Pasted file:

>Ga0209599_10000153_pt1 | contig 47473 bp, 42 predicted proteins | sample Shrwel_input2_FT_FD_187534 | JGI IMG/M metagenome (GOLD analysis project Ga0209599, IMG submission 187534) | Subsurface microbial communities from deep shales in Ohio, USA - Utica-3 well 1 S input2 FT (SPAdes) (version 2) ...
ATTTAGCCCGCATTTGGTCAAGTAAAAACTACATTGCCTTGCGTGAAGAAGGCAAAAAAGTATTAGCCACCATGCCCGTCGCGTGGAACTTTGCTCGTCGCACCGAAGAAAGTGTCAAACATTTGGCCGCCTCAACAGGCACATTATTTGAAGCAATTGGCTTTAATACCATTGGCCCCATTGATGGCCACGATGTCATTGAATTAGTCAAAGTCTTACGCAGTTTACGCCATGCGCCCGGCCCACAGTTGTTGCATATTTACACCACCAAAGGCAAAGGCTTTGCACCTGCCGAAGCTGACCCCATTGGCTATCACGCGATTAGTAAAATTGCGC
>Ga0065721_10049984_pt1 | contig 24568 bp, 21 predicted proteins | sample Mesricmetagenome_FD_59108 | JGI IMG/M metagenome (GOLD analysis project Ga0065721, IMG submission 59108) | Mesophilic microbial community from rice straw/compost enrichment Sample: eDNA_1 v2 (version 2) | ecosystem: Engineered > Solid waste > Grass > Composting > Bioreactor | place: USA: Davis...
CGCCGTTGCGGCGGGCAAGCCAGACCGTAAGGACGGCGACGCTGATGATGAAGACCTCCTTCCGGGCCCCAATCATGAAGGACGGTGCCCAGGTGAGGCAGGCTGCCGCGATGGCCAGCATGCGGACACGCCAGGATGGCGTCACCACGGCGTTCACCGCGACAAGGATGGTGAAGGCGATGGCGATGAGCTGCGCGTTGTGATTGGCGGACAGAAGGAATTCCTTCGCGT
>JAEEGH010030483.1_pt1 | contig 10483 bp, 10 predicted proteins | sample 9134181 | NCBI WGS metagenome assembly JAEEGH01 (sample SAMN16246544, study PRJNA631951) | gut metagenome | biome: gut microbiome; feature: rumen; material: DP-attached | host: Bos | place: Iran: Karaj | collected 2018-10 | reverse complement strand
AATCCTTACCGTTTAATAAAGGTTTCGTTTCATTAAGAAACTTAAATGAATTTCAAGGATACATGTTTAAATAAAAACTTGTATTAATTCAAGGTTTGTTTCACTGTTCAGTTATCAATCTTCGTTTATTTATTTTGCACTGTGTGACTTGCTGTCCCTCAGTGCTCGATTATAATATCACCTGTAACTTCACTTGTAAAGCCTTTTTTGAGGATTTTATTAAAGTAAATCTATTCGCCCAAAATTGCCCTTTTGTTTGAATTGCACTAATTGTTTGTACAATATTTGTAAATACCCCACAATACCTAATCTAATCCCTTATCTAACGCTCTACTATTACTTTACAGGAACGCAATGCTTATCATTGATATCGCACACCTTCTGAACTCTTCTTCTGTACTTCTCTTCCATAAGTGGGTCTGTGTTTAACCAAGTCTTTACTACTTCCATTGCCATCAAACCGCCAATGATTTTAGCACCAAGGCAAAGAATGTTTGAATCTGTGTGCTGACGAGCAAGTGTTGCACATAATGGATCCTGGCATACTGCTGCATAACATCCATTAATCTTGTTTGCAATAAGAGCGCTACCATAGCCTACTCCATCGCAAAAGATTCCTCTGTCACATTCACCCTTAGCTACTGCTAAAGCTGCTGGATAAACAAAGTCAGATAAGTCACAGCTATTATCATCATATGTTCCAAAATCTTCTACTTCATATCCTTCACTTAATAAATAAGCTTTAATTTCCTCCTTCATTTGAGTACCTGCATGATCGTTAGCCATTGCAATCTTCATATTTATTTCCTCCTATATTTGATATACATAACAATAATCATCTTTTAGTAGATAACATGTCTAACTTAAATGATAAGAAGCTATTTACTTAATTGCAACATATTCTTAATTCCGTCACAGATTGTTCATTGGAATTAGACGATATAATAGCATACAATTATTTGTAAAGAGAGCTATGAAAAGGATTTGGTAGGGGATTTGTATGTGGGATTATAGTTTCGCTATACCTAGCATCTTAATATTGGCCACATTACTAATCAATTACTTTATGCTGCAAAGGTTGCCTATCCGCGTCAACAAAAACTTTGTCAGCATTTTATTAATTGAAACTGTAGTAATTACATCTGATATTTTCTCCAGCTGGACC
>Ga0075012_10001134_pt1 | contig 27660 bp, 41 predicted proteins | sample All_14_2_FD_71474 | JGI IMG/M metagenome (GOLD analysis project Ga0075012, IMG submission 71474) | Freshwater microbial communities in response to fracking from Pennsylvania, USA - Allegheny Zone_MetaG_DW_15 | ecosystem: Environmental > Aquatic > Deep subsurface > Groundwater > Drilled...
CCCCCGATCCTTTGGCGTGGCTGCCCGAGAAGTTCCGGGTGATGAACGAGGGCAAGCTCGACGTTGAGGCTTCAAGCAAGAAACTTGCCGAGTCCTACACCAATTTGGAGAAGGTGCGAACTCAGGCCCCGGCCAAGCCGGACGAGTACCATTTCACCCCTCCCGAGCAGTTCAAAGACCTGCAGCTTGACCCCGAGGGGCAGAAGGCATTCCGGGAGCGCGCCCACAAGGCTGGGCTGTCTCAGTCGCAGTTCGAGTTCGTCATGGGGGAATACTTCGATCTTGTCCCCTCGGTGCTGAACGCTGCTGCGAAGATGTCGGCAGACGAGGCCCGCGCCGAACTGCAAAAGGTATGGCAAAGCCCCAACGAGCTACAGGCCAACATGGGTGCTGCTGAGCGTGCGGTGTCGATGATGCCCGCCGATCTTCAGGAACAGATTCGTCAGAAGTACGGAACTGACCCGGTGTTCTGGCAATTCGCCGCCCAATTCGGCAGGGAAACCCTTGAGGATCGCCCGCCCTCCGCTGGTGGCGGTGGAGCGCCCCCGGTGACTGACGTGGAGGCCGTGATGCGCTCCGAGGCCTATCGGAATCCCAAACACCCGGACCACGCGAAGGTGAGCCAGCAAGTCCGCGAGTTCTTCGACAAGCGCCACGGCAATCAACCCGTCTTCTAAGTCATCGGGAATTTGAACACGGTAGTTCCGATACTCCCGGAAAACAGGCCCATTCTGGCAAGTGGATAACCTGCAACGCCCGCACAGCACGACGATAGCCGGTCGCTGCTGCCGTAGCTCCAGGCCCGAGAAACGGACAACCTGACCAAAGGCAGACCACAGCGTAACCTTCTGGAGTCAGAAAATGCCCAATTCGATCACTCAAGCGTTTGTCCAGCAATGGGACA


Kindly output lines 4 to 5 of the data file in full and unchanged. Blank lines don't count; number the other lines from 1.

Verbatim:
CGCCGTTGCGGCGGGCAAGCCAGACCGTAAGGACGGCGACGCTGATGATGAAGACCTCCTTCCGGGCCCCAATCATGAAGGACGGTGCCCAGGTGAGGCAGGCTGCCGCGATGGCCAGCATGCGGACACGCCAGGATGGCGTCACCACGGCGTTCACCGCGACAAGGATGGTGAAGGCGATGGCGATGAGCTGCGCGTTGTGATTGGCGGACAGAAGGAATTCCTTCGCGT
>JAEEGH010030483.1_pt1 | contig 10483 bp, 10 predicted proteins | sample 9134181 | NCBI WGS metagenome assembly JAEEGH01 (sample SAMN16246544, study PRJNA631951) | gut metagenome | biome: gut microbiome; feature: rumen; material: DP-attached | host: Bos | place: Iran: Karaj | collected 2018-10 | reverse complement strand